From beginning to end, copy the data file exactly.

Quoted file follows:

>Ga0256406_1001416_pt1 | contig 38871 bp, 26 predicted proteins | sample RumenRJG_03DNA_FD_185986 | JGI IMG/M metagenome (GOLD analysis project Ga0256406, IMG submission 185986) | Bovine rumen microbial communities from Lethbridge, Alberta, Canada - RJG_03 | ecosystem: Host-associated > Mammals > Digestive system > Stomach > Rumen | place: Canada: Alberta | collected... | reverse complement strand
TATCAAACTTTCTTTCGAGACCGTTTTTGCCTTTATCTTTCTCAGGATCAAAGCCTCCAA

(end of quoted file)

>Ga0256406_1001416_pt1 | contig 38871 bp, 26 predicted proteins | sample RumenRJG_03DNA_FD_185986 | JGI IMG/M metagenome (GOLD analysis project Ga0256406, IMG submission 185986) | Bovine rumen microbial communities from Lethbridge, Alberta, Canada - RJG_03 | ecosystem: Host-associated > Mammals > Digestive system > Stomach > Rumen | place: Canada: Alberta | collected... | reverse complement strand
TATCAAACTTTCTTTCGAGACCGTTTTTGCCTTTATCTTTCTCAGGATCAAAGCCTCCAA